Hematologic Oncologists Surveyed on Quality Measures of End-of-Life Care and Barriers to Such Care


Key Points

  • End-of-life measures supported by > 75% of clinicians surveyed were hospice admission > 7 days before death, no chemotherapy within 14 days before death, and no intubation and no cardiopulmonary resuscitation in the last 30 days of life.
  • The most frequently cited barriers were “unrealistic patient expectations,” “clinician concern about taking away hope,” and “unrealistic clinician expectations.”

In a study reported in the Journal of Clinical Oncology, Odejide et al surveyed hematologic oncologists to identify acceptable end-of-life-care quality measures and asked the clinician to identify barriers to such care. Respondents considered unrealistic patient expectations the top barrier to quality end-of-life care.

Study Details

The study involved a survey of a national cohort of physicians regarding the acceptability of eight standard oncology end-of-life-care quality measures and potential barriers to quality care. Overall acceptability was defined as agreement among 55% of respondents on acceptability of an individual measure.

Acceptable Measures

Overall, 349 surveys were completed (57% response rate). The measures meeting the threshold for acceptability consisted of no intensive care unit admission within last 30 days of life (64%), not dying in an acute facility (63%), hospice admission > 7 days before death (78%), no chemotherapy within 14 days before death (80%), no intubation in the last 30 days of life (81%), and no cardiopulmonary resuscitation in the last 30 days of life (85%). Measures not meeting the threshold were no more than 1 hospitalization within 30 days of death (54%) and no more than 1 emergency department visit within 30 days of death (54%).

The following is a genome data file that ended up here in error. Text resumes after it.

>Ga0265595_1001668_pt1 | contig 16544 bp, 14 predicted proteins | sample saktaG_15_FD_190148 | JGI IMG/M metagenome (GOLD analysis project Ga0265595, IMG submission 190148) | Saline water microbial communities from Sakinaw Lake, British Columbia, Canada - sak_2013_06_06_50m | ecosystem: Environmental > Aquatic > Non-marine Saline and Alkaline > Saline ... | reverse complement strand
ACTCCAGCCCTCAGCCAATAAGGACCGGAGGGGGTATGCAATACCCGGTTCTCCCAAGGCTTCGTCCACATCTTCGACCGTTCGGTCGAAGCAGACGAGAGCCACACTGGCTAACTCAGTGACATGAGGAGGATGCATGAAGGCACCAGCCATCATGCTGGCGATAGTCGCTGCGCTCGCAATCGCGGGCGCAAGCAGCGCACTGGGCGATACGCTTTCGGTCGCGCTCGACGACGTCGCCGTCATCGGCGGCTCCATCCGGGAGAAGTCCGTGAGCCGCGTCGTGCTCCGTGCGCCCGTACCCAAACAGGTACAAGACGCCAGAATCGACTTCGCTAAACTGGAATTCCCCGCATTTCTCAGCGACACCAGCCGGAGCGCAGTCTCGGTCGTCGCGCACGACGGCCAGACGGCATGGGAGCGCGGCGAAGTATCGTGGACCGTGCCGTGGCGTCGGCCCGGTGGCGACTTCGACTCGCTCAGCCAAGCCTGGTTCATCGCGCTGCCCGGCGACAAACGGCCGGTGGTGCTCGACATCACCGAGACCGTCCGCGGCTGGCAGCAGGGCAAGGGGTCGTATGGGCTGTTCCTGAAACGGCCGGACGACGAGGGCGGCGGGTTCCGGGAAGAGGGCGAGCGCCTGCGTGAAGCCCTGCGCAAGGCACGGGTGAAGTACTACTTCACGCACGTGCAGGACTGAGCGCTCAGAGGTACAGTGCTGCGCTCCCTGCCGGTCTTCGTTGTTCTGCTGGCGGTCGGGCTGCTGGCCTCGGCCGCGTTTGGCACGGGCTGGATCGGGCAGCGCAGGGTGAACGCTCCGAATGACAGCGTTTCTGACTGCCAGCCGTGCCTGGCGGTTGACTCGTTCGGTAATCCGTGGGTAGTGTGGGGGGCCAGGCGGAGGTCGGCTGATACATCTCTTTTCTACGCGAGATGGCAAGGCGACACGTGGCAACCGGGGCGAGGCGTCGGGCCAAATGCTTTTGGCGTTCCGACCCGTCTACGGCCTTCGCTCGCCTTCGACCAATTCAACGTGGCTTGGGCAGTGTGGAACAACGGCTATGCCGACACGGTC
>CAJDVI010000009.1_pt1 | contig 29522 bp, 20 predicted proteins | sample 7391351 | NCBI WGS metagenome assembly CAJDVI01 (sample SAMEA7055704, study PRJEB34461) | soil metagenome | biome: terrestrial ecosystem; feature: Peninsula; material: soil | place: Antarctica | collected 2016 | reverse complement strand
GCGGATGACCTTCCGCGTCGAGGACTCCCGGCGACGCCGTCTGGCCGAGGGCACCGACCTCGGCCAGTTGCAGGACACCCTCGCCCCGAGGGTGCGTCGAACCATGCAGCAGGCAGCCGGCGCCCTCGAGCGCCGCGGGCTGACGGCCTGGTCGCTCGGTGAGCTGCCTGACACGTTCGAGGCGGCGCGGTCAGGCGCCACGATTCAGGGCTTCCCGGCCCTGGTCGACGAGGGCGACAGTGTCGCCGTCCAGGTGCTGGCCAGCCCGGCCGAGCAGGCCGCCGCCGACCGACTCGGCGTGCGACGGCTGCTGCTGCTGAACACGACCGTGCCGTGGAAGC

Identified Barriers

The highest ranked barriers to quality end-of-life care were “unrealistic patient expectations” (97%), “clinician concern about taking away hope” (71%), “unrealistic clinician expectations” (59%), “clinician uncertainty about prognosis” (59%), and “lack of clinician time” (53%).

The investigators concluded: “In this large national cohort of hematologic oncologists, standard [end-of-life] quality measures were highly acceptable. The top barrier to quality [end-of-life] care reported was unrealistic patient expectations, which may be best addressed with more timely and effective advance care discussions.”

The study was supported in part by awards from the Lymphoma Research Foundation and the Conquer Cancer Foundation.

Oreofe O. Odejide, MD, MPH, of Dana-Farber Cancer Institute, is the corresponding author of the Journal of Clinical Oncology article.

The content in this post has not been reviewed by the American Society of Clinical Oncology, Inc. (ASCO®) and does not necessarily reflect the ideas and opinions of ASCO®.